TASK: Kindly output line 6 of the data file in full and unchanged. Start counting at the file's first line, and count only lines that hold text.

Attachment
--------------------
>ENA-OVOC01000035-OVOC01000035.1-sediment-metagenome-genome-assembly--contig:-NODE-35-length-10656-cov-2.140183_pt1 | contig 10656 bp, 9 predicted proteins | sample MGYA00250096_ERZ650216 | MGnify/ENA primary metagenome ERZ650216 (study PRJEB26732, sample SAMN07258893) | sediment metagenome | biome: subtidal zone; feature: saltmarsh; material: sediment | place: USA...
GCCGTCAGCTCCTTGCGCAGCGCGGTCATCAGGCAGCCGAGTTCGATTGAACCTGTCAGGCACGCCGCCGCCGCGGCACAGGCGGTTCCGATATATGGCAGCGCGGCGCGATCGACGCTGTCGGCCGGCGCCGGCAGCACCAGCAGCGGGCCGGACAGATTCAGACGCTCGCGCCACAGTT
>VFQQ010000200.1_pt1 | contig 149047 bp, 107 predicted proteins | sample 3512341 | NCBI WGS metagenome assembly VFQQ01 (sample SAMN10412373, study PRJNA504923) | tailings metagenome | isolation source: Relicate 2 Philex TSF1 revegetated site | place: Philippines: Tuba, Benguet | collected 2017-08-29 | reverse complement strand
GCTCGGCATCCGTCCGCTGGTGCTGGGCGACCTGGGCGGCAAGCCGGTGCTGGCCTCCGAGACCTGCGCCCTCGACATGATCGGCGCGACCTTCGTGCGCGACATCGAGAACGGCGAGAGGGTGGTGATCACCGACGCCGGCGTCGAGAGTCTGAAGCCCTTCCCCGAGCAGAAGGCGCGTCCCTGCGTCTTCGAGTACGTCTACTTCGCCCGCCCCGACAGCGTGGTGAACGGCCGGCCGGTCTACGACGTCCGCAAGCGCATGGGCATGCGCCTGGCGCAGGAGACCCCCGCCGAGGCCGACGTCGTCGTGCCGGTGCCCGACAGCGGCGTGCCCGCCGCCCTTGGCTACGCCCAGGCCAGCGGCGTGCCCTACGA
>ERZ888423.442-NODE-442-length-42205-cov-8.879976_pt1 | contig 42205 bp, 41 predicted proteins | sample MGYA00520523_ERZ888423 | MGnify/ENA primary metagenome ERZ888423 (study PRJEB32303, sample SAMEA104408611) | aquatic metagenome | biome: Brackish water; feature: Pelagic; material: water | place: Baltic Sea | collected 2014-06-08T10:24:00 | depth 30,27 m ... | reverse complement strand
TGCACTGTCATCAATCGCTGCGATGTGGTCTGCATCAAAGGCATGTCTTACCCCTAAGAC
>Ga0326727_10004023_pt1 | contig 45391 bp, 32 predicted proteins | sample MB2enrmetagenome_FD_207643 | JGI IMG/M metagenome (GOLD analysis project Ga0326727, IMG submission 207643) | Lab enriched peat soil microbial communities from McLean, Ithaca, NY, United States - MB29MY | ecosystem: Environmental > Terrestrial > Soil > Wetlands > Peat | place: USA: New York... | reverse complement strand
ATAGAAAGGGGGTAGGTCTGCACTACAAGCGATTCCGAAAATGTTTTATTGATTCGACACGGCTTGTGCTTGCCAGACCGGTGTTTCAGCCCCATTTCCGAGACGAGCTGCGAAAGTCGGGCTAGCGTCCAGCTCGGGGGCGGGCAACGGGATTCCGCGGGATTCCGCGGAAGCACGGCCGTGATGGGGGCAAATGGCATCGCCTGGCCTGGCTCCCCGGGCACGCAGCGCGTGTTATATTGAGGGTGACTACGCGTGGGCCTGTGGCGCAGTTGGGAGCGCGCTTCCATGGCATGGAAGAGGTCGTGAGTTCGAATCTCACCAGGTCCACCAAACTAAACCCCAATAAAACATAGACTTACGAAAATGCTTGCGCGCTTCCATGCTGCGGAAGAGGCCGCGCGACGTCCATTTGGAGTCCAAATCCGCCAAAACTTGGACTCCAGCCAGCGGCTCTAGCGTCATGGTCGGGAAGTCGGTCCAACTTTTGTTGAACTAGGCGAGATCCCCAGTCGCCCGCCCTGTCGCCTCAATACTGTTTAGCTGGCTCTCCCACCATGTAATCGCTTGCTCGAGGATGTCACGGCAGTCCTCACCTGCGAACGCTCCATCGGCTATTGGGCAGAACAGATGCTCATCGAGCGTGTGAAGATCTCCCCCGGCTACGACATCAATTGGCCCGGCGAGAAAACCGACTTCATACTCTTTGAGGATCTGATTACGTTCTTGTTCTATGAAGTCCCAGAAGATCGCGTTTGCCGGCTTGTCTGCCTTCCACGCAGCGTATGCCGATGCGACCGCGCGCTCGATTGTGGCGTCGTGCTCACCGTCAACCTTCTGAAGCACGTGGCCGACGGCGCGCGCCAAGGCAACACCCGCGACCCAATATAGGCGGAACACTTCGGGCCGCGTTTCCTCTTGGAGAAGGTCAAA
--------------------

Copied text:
TGCACTGTCATCAATCGCTGCGATGTGGTCTGCATCAAAGGCATGTCTTACCCCTAAGAC